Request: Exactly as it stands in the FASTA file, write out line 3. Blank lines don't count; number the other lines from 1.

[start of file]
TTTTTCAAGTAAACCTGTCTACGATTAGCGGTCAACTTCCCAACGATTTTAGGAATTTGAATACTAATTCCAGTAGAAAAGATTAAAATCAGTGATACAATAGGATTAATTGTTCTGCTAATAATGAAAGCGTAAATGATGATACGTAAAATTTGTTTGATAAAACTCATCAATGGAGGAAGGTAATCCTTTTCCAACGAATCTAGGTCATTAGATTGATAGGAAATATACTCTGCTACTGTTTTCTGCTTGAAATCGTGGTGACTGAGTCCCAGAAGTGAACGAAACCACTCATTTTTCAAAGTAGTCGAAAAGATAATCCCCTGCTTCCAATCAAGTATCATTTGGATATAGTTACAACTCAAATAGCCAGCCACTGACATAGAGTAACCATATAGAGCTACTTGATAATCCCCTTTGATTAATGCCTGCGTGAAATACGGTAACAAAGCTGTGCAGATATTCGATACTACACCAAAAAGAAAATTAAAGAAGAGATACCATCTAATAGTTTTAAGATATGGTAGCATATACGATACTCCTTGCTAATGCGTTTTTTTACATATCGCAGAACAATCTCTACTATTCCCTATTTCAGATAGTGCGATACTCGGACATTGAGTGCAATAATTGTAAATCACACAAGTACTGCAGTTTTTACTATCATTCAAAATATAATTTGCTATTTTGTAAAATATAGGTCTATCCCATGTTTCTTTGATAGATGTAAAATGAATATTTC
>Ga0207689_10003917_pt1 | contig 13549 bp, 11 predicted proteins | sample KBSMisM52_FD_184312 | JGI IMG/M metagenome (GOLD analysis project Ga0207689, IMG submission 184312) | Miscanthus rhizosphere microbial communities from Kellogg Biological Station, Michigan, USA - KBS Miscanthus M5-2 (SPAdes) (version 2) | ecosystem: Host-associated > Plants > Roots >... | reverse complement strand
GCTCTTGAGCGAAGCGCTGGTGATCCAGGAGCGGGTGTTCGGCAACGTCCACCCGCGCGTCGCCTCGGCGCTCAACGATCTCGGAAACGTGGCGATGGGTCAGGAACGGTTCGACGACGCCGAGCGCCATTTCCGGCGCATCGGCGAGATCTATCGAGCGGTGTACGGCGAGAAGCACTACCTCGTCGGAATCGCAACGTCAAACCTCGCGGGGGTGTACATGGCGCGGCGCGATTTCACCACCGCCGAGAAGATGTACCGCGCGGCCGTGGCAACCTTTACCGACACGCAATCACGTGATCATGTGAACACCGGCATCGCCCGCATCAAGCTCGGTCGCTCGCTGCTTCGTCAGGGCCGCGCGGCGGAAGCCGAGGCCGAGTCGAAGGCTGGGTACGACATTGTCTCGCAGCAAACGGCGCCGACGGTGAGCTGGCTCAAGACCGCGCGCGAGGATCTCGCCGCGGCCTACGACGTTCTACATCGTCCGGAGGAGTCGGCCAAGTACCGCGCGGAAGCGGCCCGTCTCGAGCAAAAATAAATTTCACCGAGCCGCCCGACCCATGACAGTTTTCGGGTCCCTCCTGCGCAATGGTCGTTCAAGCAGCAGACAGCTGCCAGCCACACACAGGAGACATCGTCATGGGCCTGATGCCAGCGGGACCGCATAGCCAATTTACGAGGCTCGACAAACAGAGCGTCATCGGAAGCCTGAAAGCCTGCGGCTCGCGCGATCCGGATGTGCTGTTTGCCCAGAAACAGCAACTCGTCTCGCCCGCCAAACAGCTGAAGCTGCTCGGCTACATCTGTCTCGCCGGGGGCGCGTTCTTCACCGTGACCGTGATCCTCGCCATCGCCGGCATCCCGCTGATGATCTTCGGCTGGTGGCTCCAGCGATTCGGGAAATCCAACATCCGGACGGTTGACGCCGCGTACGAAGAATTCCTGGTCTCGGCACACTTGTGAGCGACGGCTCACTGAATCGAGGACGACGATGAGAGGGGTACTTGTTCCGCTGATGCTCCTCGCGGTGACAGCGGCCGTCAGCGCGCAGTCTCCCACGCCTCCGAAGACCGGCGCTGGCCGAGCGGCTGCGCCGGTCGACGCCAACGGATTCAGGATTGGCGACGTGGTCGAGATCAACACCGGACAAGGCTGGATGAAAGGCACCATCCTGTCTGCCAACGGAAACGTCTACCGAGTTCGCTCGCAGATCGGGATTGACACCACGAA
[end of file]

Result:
GCTCTTGAGCGAAGCGCTGGTGATCCAGGAGCGGGTGTTCGGCAACGTCCACCCGCGCGTCGCCTCGGCGCTCAACGATCTCGGAAACGTGGCGATGGGTCAGGAACGGTTCGACGACGCCGAGCGCCATTTCCGGCGCATCGGCGAGATCTATCGAGCGGTGTACGGCGAGAAGCACTACCTCGTCGGAATCGCAACGTCAAACCTCGCGGGGGTGTACATGGCGCGGCGCGATTTCACCACCGCCGAGAAGATGTACCGCGCGGCCGTGGCAACCTTTACCGACACGCAATCACGTGATCATGTGAACACCGGCATCGCCCGCATCAAGCTCGGTCGCTCGCTGCTTCGTCAGGGCCGCGCGGCGGAAGCCGAGGCCGAGTCGAAGGCTGGGTACGACATTGTCTCGCAGCAAACGGCGCCGACGGTGAGCTGGCTCAAGACCGCGCGCGAGGATCTCGCCGCGGCCTACGACGTTCTACATCGTCCGGAGGAGTCGGCCAAGTACCGCGCGGAAGCGGCCCGTCTCGAGCAAAAATAAATTTCACCGAGCCGCCCGACCCATGACAGTTTTCGGGTCCCTCCTGCGCAATGGTCGTTCAAGCAGCAGACAGCTGCCAGCCACACACAGGAGACATCGTCATGGGCCTGATGCCAGCGGGACCGCATAGCCAATTTACGAGGCTCGACAAACAGAGCGTCATCGGAAGCCTGAAAGCCTGCGGCTCGCGCGATCCGGATGTGCTGTTTGCCCAGAAACAGCAACTCGTCTCGCCCGCCAAACAGCTGAAGCTGCTCGGCTACATCTGTCTCGCCGGGGGCGCGTTCTTCACCGTGACCGTGATCCTCGCCATCGCCGGCATCCCGCTGATGATCTTCGGCTGGTGGCTCCAGCGATTCGGGAAATCCAACATCCGGACGGTTGACGCCGCGTACGAAGAATTCCTGGTCTCGGCACACTTGTGAGCGACGGCTCACTGAATCGAGGACGACGATGAGAGGGGTACTTGTTCCGCTGATGCTCCTCGCGGTGACAGCGGCCGTCAGCGCGCAGTCTCCCACGCCTCCGAAGACCGGCGCTGGCCGAGCGGCTGCGCCGGTCGACGCCAACGGATTCAGGATTGGCGACGTGGTCGAGATCAACACCGGACAAGGCTGGATGAAAGGCACCATCCTGTCTGCCAACGGAAACGTCTACCGAGTTCGCTCGCAGATCGGGATTGACACCACGAA